Wednesday, May 20, 2009

Don't rush growth - baseball illustration

When I talk about 'spiritual growth' or 'spiritual maturity,' I'm simply talking about growing in grace - growing in the knowing and expressing of who we already are in Christ. I've talked a lot in the past about "slow growth" and "natural growth," etc. I've talked about enjoying where we are in our individual journeys, and not trying to rush the growth process. Last night I listened to an incredible illustration of this while I was watching baseball.

St. Louis Cardinals rookie outfielder Colby Rasmus hit a home run - his fourth of the young season. That's great for the Cardinals, of course, but I was then floored as I listened to the commentators talk about how the team's management and trainers have been working with Rasmus to "not get too home run conscious." I was in awe of the team's logic, as they are taking time to work with young Rasmus to develop him as a Major League player.

See, Rasmus is only 22 years old. He signed into baseball right out of high school (far from a common thing). He spent his first few years in the Minor Leauges, and this is his first season (rookie season) in the Major Leagues. The commentators said that the team is still working to establish Rasmus as a Major League player. He IS a Major League player, but they are working to establish and develop his particular role as a player. And it's gonna take time. He's gonna make mistakes and he's gonna learn.

At the present time, the team is working to establish him not as a home run hitter, but as a line drive hitter. Essentially, a line drive hit can get you on base and can also advance or score runners who are already on base. The team believes that eventually Rasmus will be a home run hitter, perhaps hitting 20 to 25 home runs per season. But here's the interesting phrase that the commentators used. The team wants to "mature him into a home run hitter" (as opposed to putting a lot of emphasis now on hitting home runs). I'm sure there are many reasons for this, not the least of which would be that if he gets too "home run conscious," his overall hitting may not develop properly. If he takes time to develop his skills as a line drive hitter, his overall hitting - including home runs - will become more natural.

As our heavenly Father is rooting us and establishing us in His love and grace, and as He's developing us and forming the life of Christ in us over a period of a lifetime, it's OK to be right where we're at. In fact, it's not only OK - it's essential for our overall development that we remain right where we are and not try to force growth. Let God develop your "line drive." The "home runs" will come naturally in time. Ahhh.... relax!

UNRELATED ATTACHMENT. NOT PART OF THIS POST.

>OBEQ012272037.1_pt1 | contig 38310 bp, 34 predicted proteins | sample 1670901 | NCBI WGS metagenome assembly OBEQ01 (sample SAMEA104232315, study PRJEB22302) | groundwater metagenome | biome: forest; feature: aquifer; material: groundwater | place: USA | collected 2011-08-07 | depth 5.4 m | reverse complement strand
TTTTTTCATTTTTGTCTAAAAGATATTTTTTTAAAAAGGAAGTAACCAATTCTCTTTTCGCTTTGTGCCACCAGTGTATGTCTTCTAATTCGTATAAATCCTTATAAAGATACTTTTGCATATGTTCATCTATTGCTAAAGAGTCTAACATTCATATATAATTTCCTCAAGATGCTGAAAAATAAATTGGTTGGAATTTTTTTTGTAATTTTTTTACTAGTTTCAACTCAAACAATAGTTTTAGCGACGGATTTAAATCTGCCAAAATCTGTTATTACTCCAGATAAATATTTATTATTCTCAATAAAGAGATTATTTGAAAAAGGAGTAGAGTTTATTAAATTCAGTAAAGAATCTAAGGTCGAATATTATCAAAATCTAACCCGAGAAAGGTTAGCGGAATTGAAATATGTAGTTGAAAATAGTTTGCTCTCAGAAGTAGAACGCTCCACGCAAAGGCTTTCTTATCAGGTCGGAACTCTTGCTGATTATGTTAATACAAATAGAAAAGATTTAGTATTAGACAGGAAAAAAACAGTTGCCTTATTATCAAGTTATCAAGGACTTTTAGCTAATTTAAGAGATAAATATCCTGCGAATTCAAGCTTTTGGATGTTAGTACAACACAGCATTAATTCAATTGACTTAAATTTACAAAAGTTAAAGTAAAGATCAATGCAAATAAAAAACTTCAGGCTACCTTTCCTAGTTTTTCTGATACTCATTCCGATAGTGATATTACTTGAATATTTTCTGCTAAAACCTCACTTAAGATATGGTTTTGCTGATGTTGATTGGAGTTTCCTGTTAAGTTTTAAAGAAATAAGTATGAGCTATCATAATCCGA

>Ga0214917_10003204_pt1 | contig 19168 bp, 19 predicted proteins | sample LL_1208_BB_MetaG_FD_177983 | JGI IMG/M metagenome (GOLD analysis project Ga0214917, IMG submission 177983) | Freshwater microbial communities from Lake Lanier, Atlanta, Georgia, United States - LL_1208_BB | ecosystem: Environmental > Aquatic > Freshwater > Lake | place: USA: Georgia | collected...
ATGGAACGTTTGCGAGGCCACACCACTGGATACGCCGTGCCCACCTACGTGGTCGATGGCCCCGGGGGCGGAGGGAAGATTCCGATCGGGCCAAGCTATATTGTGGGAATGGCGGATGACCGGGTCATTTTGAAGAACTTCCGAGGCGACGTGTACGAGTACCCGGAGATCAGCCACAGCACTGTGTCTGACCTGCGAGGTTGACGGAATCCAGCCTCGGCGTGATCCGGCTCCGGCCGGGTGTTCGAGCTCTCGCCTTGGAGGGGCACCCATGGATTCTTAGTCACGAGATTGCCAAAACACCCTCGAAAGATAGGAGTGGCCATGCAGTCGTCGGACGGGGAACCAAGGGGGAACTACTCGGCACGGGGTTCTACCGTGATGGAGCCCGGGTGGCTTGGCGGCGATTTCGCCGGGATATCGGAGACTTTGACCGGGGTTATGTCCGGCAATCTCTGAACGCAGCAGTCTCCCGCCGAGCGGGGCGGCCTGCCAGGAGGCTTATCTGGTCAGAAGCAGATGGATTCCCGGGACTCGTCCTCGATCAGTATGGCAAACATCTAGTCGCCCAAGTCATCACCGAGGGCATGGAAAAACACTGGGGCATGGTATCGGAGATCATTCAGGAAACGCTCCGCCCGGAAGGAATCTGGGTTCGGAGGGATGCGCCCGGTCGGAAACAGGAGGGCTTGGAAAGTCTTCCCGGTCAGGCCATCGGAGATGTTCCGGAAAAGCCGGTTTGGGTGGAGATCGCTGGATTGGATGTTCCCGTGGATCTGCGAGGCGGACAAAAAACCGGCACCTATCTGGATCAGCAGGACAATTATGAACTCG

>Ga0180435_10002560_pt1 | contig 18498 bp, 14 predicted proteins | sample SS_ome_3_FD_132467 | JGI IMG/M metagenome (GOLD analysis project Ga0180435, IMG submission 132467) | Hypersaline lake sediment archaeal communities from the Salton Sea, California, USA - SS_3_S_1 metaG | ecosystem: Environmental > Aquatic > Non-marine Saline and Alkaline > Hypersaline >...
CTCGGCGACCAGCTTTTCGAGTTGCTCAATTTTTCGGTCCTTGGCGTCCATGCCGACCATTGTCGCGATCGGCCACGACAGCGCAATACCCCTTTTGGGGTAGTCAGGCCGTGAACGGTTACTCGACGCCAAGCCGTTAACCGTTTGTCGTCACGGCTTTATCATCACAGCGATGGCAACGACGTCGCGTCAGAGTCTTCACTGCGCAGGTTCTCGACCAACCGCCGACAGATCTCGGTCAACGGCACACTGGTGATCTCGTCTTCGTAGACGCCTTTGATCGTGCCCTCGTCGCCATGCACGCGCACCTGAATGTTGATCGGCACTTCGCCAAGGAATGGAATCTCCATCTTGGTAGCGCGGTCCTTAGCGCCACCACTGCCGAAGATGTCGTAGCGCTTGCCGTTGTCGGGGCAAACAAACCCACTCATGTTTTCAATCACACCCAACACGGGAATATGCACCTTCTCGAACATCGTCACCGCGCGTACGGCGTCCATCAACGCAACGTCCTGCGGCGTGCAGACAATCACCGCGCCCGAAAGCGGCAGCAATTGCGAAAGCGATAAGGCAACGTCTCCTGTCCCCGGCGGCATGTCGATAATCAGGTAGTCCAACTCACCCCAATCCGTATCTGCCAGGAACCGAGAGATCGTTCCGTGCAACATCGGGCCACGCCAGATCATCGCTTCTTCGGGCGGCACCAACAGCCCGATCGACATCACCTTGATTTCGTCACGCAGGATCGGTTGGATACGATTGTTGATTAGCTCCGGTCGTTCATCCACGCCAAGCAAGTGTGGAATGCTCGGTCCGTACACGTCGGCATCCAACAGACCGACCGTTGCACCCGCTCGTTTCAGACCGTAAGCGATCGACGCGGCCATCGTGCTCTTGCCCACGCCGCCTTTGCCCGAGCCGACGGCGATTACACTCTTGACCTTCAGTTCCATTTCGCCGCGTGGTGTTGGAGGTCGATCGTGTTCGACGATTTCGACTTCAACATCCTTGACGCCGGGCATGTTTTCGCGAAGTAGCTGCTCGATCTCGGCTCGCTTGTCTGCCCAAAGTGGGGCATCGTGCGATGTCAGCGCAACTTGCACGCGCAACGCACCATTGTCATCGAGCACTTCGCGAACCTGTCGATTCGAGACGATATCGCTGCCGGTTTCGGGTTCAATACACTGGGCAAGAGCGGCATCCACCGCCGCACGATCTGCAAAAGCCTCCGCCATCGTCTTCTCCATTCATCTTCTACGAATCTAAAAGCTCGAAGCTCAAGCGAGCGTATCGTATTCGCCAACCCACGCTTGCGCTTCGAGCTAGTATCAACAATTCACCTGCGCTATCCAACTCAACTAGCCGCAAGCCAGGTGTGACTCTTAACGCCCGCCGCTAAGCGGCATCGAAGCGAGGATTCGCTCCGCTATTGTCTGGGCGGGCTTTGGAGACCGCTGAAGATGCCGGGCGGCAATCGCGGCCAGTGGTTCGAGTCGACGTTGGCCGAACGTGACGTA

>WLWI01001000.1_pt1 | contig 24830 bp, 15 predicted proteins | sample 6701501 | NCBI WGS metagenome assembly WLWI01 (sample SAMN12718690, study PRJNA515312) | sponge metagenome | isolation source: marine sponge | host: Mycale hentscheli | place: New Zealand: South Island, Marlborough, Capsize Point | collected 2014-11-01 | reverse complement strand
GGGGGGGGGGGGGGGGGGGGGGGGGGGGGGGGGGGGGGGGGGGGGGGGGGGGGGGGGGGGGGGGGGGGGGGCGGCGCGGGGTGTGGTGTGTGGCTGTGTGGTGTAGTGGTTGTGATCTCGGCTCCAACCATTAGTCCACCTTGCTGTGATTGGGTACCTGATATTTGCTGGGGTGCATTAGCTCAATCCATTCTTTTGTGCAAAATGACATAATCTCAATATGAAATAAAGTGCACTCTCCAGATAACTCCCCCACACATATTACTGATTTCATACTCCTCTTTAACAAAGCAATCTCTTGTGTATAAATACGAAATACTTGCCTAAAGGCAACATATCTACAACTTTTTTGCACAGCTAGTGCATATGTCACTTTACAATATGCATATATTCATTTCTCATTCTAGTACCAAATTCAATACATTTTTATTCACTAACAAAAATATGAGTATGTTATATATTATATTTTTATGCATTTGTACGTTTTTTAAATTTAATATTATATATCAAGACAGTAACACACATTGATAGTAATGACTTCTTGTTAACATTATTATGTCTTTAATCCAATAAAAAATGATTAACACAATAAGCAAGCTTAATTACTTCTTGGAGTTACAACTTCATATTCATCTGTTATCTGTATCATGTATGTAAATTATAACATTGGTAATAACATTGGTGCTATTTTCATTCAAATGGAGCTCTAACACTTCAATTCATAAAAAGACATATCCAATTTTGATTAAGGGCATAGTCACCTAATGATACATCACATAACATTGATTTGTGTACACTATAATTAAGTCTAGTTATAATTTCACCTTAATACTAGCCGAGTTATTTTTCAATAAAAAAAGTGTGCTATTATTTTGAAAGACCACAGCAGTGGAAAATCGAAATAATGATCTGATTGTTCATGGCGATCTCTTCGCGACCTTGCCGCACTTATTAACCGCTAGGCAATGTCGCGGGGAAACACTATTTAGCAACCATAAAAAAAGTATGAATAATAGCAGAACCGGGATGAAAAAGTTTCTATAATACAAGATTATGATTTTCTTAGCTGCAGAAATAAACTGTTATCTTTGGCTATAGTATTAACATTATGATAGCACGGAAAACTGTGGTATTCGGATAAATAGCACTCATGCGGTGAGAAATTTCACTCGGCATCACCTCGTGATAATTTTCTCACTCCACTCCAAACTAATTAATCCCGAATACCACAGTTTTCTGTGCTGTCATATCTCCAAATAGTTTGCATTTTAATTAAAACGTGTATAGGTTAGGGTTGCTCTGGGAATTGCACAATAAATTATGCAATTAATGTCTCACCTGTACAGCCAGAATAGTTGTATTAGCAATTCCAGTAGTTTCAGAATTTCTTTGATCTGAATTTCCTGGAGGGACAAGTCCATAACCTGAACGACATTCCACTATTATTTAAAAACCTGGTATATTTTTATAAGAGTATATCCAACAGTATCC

1. Your last paragraph so lines up with the picture the girl in london had of me (in my pba story)!!

    I also just posted a dream I had this morning that had both you and Matthew Daelon in it. You might get a kick out of it. . . Propitiation: Dreams

  2. I can't WAIT to hit a Major League home run! That's what you meant, right??? ;)

    No, seriously, that was a great illustration of the "process". Way to go, slugger!

  3. Becky, yeah, I really loved those words in your PBA story, with Lord speaking to you, "Stop worrying about the fruit. It will come. Just relax."

    Some of my favorite words and phrased include these: Rest, relax, lighten up! =D

    John, that's really what I used to be like. Thankfully it's all in my past (well, mostly) but I used to feel that I needed to be a home run hitter for God! But just as these commentators described the training process of this player, the Lord began to speak to me through other people about sitting back and enjoying the journey, and not trying to force anything.

    It just came to my mind... and I would've made this part of the post if I'd remembered it before... but when I played church softball I really thought I was a bad player because I couldn't ever hit the ball very far. At least a couple of guys on the team were great at hitting home runs (see my Facebook Oldies pics... my brother in law and the guy laying down holding the trophy). On top of that, I hardly ever scored a run.

    But eventually... long after my playing days were done... I looked back and I realized that I actually did hit a lot of line drives that went past the infielders and got me on base, and I got quite a few RBI's as well. At the time I had no clue what I was doing... LOL... and I didn't realize the value of an RBI.

    Another application here, then, would be that it's all about the individual members of the team, not just about everyone hitting home runs.

  4. Joel!

    I demand equal time for hockey! LOL

    I love the variety of ways you delineate the differences between salvation and sanctification...but baseball! Torture! Cruel and unusual punishment...Come on now please we are on the web here be more global at least use soccer (football)! LOL

  5. LS,

    I LOOOVE Baseball!!!!!

    But hmmm... ok... hockey and soccer... let's see...

    How about "Don't feel as if you have to get a hat-trick in every game." hehehe. That's perhaps one of the only hockey and soccer terms that I'm familiar with. :)

  6. Joel...I’m praying for you brother...

    Loving baseball...another reason to be thankful for God’s grace...but don’t forget the repentance part...

  7. Haha! But it gets even better. I don't just 'love' baseball. The 'love of baseball' oozes out of me abundantly. LOL ;)

    I don't think your prayers for me will work.